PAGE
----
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One popular RADIUS server is Open Systems Consultant's "Radiator. This section details its configuration.

Because of the EAP authentication within RADIUS, a (small) PKI is required. If there is no PKI available, you could create the required key and certificate with, for instance, TinyCA. TinyCA ( is a simple graphical interface on top of OpenSSL. It is possible to use OpenSSL directly (but instructions to do so are outside the scope of this document).

There is also a bootable CD available based on Knoppix that runs TinyCA, the roCA (read-only CA) that can be found at

Depending on the EAP-type used, client certificates may also be needed.

Within the Radiator distribution there are also simple scripts available to create certificates for testing purposes.

The Radiator RADIUS server needs the configuration file /etc/radiator/radius.cfg.

This configuration file can be created with the editor of choice, for example

vi /etc/radiator/radius.cfg
pico /etc/radiator/radius.cfg

In the following examples there are two kinds of EAP that are configured at "institution":

  • EAP-TLS based on client-certificates.
  • EAP-TTLS and EAP-PEAP that do not require client certificates but use the traditional mechanism of
    username/password authentication instead.

RADIUS is based on a client-server model. The NAS-devices (Access Points, switches etc.) forward credentials to a RADIUS server, i.e. act as a client, and therefore need to be defined on the RADIUS server. Other RADIUS servers can act as a client as well, so every kind of RADIUS-request can be forwarded to another server.

The clients are configured within Radiator using the <Client>-clause:

            Secret 6.6obaFkm&RNs666
            Identifier ACCESSPOINT1

In this example there is a client definition for, an Access-Point. The "secret" is a series of (at best 16) characters that are used to encrypt the credentials sent in the RADIUS-request.

It is of course recommended to create a secret that cannot be guessed easily, otherwise the RADIUS-message can be decrypted. This is not an issue with EAP-authentication using 802.1X, since the credentials are also transmitted over a SSL-encrypted tunnel between the client and the final authentication server. However, with regular credentials (like those used with Web-based redirection authentication) this is sensitive information that might be captured, therefore a reasonably complex secret and an SSL tunnel is recommended.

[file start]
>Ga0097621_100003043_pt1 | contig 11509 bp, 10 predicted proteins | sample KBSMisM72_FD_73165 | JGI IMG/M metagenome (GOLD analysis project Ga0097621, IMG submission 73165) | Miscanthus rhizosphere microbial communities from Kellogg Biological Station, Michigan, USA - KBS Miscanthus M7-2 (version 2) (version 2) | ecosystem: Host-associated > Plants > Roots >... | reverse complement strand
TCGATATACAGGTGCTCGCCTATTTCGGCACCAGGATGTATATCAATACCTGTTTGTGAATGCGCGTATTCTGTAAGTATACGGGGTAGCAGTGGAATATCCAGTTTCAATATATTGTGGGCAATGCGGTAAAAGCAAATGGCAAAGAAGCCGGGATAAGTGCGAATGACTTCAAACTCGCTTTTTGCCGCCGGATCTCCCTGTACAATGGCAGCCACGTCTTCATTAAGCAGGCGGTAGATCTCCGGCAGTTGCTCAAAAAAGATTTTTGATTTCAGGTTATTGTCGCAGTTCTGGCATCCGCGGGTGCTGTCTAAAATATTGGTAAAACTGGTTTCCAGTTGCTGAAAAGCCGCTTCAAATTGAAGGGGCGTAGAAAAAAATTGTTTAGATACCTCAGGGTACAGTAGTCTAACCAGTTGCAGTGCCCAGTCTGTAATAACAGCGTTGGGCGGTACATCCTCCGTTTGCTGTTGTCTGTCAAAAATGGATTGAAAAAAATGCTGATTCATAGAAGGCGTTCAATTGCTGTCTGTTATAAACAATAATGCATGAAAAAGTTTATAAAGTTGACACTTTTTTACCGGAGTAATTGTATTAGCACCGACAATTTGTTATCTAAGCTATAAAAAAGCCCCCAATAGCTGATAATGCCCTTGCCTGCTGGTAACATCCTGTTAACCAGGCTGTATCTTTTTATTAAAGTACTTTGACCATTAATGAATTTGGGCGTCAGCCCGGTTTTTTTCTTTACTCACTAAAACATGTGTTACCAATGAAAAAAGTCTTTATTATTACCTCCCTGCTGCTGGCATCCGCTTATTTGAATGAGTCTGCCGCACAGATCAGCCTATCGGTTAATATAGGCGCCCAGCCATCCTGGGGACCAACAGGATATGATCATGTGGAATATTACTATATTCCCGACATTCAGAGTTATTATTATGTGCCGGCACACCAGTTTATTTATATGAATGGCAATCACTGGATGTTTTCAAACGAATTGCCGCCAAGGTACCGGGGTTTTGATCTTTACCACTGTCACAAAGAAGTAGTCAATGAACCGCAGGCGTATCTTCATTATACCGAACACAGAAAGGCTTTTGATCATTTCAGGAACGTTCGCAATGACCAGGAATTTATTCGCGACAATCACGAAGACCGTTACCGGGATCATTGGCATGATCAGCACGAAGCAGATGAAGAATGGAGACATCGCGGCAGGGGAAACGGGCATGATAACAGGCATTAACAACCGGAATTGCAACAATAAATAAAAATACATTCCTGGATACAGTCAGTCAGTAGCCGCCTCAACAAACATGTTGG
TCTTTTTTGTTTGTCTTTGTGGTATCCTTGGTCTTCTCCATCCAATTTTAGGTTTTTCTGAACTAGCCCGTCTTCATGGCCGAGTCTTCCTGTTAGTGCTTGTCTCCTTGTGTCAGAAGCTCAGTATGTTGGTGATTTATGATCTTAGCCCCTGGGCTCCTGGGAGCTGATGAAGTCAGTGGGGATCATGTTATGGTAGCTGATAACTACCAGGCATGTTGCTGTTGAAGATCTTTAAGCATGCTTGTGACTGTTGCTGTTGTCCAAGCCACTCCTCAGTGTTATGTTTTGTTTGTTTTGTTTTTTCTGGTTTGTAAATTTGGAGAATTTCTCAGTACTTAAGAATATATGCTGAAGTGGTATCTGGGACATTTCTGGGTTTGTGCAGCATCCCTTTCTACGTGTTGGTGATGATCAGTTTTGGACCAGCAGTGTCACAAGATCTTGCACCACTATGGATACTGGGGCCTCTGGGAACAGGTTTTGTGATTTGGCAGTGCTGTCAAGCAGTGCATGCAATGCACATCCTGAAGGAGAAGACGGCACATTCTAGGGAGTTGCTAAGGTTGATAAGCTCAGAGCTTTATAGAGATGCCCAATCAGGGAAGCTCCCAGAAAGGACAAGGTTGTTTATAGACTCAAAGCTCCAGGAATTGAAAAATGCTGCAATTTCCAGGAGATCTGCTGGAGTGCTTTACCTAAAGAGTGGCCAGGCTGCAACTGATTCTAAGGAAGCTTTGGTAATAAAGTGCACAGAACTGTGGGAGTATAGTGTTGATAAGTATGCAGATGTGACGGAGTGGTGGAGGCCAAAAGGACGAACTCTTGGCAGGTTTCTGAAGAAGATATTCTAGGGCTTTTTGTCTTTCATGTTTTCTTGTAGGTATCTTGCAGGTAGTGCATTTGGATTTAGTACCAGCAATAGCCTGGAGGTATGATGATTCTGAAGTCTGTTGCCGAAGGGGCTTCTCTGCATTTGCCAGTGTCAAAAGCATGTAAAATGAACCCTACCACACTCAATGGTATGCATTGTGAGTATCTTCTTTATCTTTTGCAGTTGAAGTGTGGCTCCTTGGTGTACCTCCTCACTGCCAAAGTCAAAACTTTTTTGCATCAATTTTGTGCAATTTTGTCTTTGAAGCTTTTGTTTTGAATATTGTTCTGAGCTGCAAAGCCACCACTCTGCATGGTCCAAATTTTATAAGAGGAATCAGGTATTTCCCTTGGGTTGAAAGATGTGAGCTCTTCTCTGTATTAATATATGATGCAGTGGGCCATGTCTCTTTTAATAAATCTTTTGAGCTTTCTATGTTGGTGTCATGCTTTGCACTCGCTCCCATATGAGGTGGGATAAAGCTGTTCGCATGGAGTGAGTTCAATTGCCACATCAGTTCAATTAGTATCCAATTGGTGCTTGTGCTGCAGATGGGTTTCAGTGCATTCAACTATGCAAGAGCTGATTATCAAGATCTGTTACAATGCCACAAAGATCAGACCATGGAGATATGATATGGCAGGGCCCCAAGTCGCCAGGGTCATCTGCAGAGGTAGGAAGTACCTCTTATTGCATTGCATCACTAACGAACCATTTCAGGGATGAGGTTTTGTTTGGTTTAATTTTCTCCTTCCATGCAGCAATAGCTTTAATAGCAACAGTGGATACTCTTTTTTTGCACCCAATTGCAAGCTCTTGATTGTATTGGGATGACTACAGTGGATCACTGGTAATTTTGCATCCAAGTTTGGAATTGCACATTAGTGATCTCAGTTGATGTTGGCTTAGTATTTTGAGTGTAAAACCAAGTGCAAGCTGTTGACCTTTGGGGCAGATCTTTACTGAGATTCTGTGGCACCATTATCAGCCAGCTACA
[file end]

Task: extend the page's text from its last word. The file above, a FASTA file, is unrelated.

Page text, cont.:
The Identifier in the Client-definition can be used later on in the Radiator configuration to filter a specific request.

If more then one Client is to use this same secret and identifier definition, the IdenticalClients statement can be used. If there are many clients with different IP-addresses, there is also the possibility for a "catch-all" client. This is the default client that is used after all other client definitions didn't match. Define this client as:

<Client DEFAULT>

If this kind of configuration is used, it is worth filtering with firewall-rules on RADIUS packets. There are only a few places where a RADIUS-request should come from; the management VLAN with the NAS-devices (switches and access-points), and the RADIUS infrastructure where unknown requests can be sent to.

Realms and VLAN assignment

The processing of authentication and accounting requests is done by linear processing of the present <Realm>- or <Handler>-clauses in the Radiator configuration file. Handler-clauses are more potent than Realm clauses in terms of filtering anything besides realms, and are therefore the preferred method. A realm is the part behind a username to indicate the origin of a user. With RADIUS, the username is usually separated from the realm with a "@" so the complete username looks like a regular e-mail address.

A <Handler>-clause is terminated with a </Handler>.

Within a Handler many mechanisms can be configured that define what to do with the RADIUS request.

PROXY example

The simplest Handler for proxying the request to another server uses the "AuthBy RADIUS" definition within this

In this example a proxy-configuration is shown. First we have a Handler that matches on any request, as long as it does not come from the client with the identifier "Proxy-Identifier". This is to prevent a proxy loop. When a request comes from a proxy-server, it should never be forwarded back to that proxy-server.

Another important part is the hostname to which the request should be forwarded. Multiple hostnames can be defined here for redundancy reasons: if the first host does not respond within three seconds, the second one is tried instead. The UDP ports to which the RADIUS-request should be forwarded can be defined in this "AuthBy RADIUS" clause as well.

<Handler Client-Identifier=/^(?!Proxy-Identifier$)/>
         <AuthBy RADIUS>
                    Secret         super_secret!
                    AuthPort     1812
                    AcctPort     1813
                    StripFromReply Tunnel-Type, Tunnel-Medium-Type, Tunnel-Private-Group-ID
                    AddToReply Tunnel-Type=1:VLAN, Tunnel-Medium-Type=1:Ether_802, Tunnel-Private-Group-ID=1:909

For a "Host", both the IP-address and FQDN can be used. The choice is more or less a personal preference of the RADIUS administrator, but be aware that the hostnames are only looked up once at the Radiator (re)start. If the lookup fails, the Host cannot be used until the next restart. This can represent a problem at a power outage, where for instance the DNS server is not yet available even though Radiator is.

While by using hostnames one benefits from the administrative ease when an IP-address is changed, it is still necessary to restart the RADIUS server.